Two radiation schedules were used: conventional radiotherapy (70 Gy in 35 daily fractions, 5 days/week, over 7 weeks) and simultaneous integrated boost (68-52.7 Gy in 31 daily fractions, 5 days/week, over 6 weeks).

Toxicity was classified by type and grade according to NCI-CTC version 4.0 [4]. Clinical photographs were taken of grade ≥ 3 mucosal reactions.

Results

Patients’ characteristics

Between May 2011 and September 2012, 5 consecutive patients with locally advanced squamous cell carcinoma of the oropharynx were treated with radiation therapy plus concomitant cetuximab at our Department. Demographic and clinical characteristics of patients are listed in Table 1. All patients were males, with PS 0-1 and average age of 63.2 years (range 54-69). All tumours were classified as stage IVA because of pathological regional lymph nodes.

Characteristics n  %
Sex    
Male 5 100
Female 0  
Age    
average 63.2  
range 54-69  
Performance status    
0 3 60
1 2 40
Histology    
Squamous cell carcinoma 5 100
T-stage    
1-2 3 60
3-4 2 40
N-stage    
2b 3 60
2c 2 40
AJCC stage    
IVA 5 100
Treatment    
RT + cetuximab 5  100

Table 1: Demographic and tumour characteristics of patients.

Treatment compliance

All patients completed the cetuximab induction phase and all patients began the concomitant treatment. None of patients received their full planned course of combination treatment due to excessive mucosal toxicity. Target therapy was definitively suspended in all patients: 1 patient tolerated only 2 cycles of cetuximab; 2 patients received 3 cycles and 2 patients 4 cycles of cetuximab. Radiation therapy was interrupted for 12 days (range 10-17) in 4 patients; only 1 patient received radiation total dose as current practice.

Acute toxicity

Toxicities reported included oral mucositis, dysphagia, pain and skin reactions.

All patients developed oral mucositis within about 10-15 days: it began directly, without escalation, as grade 3 in 4 patients and as grade 4 in 1 patient. This symptom was associated with severe pain and trismus in all cases.

Radiation-induced skin toxicity was recorded: it occurred as G4 in 2 patients and G3 in the other patients.

Symptomatic and altered eating/swallowing (G2) was recorded in 4 patients, while 1 patient presented a severe dysphagia (G3).

Discussion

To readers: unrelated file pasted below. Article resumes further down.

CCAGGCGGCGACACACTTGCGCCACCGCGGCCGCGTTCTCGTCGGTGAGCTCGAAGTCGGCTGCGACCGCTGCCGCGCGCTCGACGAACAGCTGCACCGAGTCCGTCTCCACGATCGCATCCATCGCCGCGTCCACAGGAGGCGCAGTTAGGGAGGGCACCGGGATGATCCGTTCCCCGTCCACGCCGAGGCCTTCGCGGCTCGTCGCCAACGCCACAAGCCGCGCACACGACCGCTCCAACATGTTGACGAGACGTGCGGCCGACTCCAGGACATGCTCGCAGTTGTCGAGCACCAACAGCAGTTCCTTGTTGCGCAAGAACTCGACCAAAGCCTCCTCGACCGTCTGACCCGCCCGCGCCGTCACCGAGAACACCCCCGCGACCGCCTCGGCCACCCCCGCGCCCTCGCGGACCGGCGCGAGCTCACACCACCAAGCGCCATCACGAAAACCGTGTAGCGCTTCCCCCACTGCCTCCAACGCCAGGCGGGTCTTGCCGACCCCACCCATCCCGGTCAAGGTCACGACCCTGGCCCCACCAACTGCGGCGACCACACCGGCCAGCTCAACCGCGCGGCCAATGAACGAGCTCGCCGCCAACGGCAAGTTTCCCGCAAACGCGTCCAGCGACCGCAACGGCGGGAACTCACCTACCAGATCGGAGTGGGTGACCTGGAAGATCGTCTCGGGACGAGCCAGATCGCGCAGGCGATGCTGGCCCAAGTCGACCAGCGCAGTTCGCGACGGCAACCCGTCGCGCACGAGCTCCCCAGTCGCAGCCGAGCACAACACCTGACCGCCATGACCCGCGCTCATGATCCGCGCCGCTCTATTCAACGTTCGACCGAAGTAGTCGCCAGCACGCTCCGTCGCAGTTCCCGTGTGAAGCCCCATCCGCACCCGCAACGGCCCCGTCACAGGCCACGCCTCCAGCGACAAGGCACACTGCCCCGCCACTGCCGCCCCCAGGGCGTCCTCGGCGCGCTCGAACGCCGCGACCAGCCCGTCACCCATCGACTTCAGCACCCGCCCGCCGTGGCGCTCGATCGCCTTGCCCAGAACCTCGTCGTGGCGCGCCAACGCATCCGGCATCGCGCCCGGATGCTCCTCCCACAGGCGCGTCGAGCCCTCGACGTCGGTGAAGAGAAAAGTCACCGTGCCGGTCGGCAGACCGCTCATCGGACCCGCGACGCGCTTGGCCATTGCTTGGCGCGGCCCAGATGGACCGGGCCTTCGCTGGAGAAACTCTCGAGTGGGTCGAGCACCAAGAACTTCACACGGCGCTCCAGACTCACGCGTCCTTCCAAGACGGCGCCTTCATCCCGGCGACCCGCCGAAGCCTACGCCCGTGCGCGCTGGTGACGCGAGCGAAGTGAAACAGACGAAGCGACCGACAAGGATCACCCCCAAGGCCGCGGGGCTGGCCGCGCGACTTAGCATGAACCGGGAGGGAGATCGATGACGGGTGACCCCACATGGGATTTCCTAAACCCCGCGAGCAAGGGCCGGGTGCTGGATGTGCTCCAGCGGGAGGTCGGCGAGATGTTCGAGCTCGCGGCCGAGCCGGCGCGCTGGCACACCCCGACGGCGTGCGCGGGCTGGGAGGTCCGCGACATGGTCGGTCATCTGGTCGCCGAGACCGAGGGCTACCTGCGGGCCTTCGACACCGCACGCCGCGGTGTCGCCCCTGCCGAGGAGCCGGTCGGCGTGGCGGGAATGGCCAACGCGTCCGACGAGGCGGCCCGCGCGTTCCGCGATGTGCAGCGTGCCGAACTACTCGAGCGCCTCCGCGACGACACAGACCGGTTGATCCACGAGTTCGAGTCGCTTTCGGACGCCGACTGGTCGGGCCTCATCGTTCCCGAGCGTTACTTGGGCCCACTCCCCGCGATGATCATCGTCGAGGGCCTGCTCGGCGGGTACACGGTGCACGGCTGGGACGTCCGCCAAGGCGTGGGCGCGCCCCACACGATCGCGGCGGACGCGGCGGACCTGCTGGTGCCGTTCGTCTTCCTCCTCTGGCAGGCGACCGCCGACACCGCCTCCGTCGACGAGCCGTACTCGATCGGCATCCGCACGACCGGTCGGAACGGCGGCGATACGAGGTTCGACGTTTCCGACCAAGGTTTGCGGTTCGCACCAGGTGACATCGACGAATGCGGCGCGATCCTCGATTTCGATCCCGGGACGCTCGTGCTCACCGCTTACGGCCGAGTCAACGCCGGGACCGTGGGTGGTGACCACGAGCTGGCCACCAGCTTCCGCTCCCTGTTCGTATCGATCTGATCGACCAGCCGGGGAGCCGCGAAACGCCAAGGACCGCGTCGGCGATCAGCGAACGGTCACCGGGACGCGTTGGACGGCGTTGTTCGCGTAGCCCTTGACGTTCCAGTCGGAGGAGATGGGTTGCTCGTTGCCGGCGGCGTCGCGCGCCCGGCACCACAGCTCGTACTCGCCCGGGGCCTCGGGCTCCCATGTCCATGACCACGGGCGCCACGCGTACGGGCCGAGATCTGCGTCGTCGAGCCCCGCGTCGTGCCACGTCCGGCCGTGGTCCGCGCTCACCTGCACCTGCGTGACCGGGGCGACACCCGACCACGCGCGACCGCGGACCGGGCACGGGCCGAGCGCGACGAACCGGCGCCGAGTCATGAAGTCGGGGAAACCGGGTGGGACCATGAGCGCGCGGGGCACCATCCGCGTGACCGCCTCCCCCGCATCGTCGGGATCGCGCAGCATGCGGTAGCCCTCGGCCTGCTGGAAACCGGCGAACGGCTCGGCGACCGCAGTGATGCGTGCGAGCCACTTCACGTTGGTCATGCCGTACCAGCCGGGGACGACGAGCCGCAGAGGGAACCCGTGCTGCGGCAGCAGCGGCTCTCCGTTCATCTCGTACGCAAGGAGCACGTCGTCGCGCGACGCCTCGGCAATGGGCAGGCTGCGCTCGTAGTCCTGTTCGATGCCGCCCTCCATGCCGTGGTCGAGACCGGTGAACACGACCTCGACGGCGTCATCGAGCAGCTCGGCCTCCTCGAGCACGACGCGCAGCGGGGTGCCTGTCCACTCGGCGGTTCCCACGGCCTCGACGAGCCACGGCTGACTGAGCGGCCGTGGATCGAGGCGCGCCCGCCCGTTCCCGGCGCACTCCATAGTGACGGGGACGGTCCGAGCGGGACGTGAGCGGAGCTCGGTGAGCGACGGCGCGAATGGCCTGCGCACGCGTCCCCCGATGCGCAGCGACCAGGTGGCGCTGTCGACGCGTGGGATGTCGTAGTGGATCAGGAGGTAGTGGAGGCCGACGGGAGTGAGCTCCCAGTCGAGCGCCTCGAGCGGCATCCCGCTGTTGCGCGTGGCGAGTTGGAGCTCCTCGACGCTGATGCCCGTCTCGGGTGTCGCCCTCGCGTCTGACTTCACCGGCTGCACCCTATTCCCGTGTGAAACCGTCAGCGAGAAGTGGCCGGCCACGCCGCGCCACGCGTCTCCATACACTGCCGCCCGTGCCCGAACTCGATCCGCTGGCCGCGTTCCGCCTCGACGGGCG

Oral mucositis monitoring is a crucial point in the assessment of therapies. The introduction of target therapy generated several adverse events which are not well characterized by the National Cancer Institute’s Common Terminology Criteria for Adverse Events (NCI-CTCAE) version 4.0 and its previous versions (NCI-CTCAE version 1.0, 2.0 and 3.0) [5]. However this toxicity criteria instrument is the select scoring system used by the majority of investigators to document toxic effects of treatment schedule. This discordance represents interference in the optimal utilization of new therapies and in the evaluation of new drug real benefit and efficacy compared to currently available therapy.

Nowadays radiochemotherapy represents an alternative approach to surgery, in concept of organ preservation, for patients with locally advanced squamous cell carcinomas of the head and neck.

Cisplatin-based chemotherapy and radiotherapy is considered the standard regimen [6], although cisplatin’s acute toxicity can be so severe that most of patients received only two of the recommended three cycles of treatment [7]. To optimize treatment tolerability, a targeted therapy approach was proposed, considering the over expression of Epidermal Growth Factor Receptors (EGFR) in head and neck cancers. The benefit of cetuximab was comparable to advantage reported in cisplatin-based therapy, but considering that a definitive randomized trial comparing radiation therapy plus cisplatin versus radiation therapy plus cetuximab is lacking, it remains only a good indirect comparison [7].

While radiation dermatitis in patients receiving cetuximab concomitantly with radiotherapy is recognized as a common side effects [8-13], oral mucositis is underestimate [9,12-14]. Mucositis is an important consequence of cytotoxic or biologic agents with concurrent radiation in head and neck cancer, and the severity of mucositis may even be higher in EGFR inhibitor therapy compared with cisplatin regimen [13]. The NCI-CTCAE severity grading scale seems to be not so appropriate to measure oral mucositis, because it is based on patient’s ability to eat and drink combined with objective signs of mucositis, but in separate scales (Table 2) [4,14,15]. The severity of pain and the inability to eat correctly were difficult to capture properly from the scale-system and all these unmeasured factors could produce significant bias [16].